China reports that its economy grew 8.1% last year compared to 2020.
Part of that growth was generated by exports to Americans who were stuck at home and bought more furnishings, electronics and other goods from China.
Inside China, retail sales grew 12.5% in 2021. The figure is a proxy for consumption, but consumer spending isn’t recovering as fast as it seems.
China’s National Statistics Bureau said retail sales increased only 3.9% last year if you compare them to pre-pandemic figures in 2019.
Consumer spending has been sluggish since the summer, in part because there were mass layoffs in sectors like education.
Then there’s China’s zero-COVID policy. Entire cities have gone into lockdown for just a handful of cases and travel has become unpredictable.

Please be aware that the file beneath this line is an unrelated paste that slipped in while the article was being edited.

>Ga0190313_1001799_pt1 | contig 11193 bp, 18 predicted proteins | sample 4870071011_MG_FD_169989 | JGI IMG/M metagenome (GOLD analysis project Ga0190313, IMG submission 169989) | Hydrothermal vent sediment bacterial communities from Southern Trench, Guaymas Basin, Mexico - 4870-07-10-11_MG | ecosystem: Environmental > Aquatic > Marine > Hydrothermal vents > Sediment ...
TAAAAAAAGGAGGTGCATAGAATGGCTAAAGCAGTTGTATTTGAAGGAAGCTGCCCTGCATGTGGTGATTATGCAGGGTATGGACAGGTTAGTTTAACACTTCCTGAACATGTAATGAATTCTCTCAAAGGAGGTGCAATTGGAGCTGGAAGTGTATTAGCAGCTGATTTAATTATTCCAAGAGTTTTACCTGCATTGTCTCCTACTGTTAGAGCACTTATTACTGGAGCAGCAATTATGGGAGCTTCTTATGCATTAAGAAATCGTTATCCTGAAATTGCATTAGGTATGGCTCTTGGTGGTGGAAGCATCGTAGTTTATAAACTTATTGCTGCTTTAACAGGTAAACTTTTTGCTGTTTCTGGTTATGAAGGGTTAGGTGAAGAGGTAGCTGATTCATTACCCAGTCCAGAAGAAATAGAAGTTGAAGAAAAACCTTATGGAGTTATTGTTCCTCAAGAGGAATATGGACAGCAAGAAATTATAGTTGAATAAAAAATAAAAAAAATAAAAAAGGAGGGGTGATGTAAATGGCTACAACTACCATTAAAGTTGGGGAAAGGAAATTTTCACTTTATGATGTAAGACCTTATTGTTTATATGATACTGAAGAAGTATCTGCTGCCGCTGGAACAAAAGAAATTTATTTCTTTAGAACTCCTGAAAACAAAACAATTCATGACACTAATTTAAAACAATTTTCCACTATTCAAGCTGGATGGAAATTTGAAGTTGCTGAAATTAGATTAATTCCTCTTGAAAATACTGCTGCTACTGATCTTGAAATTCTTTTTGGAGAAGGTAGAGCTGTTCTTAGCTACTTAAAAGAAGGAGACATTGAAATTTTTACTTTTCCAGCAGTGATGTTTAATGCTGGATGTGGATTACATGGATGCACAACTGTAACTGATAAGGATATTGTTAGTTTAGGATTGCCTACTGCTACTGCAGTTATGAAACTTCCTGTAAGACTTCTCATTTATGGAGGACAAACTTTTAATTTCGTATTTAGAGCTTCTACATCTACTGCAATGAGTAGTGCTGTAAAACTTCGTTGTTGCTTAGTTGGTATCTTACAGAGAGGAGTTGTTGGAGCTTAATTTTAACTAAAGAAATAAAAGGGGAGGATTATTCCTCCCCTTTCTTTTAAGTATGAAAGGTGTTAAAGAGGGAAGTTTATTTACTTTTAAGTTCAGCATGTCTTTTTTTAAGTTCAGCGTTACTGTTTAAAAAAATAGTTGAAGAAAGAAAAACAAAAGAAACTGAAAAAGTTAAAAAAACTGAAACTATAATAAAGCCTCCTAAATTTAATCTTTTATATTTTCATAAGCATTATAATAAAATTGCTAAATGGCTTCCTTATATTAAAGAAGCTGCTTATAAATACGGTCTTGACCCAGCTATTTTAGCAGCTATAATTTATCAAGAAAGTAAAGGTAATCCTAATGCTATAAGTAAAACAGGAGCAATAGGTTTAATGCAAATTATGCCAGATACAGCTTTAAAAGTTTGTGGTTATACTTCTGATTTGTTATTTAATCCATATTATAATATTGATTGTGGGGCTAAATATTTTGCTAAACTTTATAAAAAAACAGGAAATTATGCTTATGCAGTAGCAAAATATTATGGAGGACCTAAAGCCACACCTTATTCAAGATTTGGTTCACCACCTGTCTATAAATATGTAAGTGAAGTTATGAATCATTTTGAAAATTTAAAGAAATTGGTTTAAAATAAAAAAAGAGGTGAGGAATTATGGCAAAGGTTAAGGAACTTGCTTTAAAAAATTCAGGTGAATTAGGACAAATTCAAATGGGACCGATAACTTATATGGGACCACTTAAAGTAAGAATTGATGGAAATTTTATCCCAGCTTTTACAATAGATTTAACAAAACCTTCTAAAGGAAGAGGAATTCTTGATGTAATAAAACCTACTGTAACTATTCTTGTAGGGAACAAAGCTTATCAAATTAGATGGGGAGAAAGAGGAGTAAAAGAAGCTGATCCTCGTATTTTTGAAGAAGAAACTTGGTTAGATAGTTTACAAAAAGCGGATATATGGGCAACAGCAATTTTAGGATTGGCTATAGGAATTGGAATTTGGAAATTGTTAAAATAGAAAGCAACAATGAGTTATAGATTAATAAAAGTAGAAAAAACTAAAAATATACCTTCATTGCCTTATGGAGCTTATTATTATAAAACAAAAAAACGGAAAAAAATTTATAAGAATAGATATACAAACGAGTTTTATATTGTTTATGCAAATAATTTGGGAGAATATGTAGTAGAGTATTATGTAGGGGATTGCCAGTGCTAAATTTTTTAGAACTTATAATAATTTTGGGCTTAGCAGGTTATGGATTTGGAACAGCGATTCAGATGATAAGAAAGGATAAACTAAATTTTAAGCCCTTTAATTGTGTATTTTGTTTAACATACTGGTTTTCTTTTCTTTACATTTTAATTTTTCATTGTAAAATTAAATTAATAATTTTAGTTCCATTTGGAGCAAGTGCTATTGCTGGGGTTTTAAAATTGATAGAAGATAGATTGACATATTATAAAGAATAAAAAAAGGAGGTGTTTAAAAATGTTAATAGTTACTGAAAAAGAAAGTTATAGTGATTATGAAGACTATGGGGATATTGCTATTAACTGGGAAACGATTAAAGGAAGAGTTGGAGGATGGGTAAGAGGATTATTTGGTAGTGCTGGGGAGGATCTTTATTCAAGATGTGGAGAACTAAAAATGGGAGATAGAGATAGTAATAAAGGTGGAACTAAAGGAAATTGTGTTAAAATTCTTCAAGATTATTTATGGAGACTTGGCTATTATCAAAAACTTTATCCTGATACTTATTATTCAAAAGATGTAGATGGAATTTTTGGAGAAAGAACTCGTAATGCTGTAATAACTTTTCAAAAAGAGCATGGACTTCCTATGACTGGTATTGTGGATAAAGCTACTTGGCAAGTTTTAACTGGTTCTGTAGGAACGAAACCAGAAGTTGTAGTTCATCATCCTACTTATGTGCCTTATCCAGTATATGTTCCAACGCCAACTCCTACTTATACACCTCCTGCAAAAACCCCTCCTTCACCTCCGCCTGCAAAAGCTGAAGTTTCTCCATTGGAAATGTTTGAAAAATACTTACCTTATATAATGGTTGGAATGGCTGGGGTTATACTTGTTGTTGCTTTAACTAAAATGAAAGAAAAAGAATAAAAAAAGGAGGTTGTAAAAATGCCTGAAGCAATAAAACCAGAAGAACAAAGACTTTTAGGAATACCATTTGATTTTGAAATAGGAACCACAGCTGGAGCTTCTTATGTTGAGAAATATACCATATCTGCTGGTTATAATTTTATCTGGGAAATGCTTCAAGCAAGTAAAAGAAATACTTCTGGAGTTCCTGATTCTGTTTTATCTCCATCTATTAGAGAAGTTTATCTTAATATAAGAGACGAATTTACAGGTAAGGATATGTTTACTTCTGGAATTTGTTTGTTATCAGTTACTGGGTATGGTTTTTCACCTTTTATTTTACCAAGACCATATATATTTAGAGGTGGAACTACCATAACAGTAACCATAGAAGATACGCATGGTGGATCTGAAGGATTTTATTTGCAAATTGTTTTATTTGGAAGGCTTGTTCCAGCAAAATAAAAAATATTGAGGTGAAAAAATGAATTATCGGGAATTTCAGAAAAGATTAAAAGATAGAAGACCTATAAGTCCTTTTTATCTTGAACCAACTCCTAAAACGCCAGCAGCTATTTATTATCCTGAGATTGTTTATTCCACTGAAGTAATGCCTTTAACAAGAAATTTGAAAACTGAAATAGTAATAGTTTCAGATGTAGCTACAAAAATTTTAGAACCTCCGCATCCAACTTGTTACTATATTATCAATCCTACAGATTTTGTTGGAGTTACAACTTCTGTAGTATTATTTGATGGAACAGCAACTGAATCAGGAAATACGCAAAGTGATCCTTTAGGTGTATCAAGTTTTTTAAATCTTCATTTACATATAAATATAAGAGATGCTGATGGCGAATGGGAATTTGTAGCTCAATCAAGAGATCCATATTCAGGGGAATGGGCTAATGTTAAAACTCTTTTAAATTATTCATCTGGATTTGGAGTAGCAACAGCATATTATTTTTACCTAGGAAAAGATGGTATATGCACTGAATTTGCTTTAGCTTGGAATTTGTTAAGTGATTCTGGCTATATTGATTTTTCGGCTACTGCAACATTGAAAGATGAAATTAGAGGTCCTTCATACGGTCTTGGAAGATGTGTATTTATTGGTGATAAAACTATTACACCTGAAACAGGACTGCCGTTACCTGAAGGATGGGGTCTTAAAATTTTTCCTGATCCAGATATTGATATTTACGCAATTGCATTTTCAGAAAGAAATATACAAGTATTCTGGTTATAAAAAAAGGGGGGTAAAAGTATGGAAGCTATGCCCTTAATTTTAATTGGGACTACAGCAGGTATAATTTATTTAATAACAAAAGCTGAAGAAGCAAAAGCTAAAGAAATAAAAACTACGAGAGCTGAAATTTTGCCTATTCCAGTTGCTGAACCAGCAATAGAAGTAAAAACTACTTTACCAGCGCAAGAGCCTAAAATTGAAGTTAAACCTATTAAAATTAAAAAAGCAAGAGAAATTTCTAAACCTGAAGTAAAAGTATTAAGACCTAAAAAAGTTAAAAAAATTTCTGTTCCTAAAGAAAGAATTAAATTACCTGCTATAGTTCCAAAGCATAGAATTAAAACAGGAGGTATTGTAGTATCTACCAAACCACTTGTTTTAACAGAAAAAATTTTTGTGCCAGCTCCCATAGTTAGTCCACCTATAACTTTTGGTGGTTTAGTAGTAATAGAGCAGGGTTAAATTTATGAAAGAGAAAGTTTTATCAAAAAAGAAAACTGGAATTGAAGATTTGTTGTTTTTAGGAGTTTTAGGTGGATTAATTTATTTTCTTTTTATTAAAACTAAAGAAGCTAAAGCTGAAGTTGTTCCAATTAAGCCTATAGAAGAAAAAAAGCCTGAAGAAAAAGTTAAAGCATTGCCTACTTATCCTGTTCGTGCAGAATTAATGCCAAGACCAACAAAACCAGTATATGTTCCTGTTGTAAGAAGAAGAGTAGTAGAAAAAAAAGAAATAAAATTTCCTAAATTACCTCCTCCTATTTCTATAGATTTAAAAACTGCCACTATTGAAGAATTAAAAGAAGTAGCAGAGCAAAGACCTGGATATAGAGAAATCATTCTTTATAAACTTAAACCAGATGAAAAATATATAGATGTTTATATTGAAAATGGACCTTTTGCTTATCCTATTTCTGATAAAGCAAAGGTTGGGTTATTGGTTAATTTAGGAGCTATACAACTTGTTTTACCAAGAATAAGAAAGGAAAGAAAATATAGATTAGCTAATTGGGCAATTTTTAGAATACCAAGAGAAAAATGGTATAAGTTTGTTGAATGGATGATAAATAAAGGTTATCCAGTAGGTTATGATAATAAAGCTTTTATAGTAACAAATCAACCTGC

So, Chinese consumers stayed put. Restaurants and catering sales went up by 18.6%.
Unlike in the U.S., consumers in China have not been handed money by their government. Those in low-skilled jobs are most vulnerable because a sudden lockdown can cut their monthly wages in half.
It’ll be hard to get consumers to spend more this year.
Property sales remain weak, and that affects everything in the country. Plus, the omicron variant of the coronavirus has been detected in several cities.
People are now being discouraged from traveling to their hometowns for the upcoming Lunar New Year holiday — normally peak consumption time.
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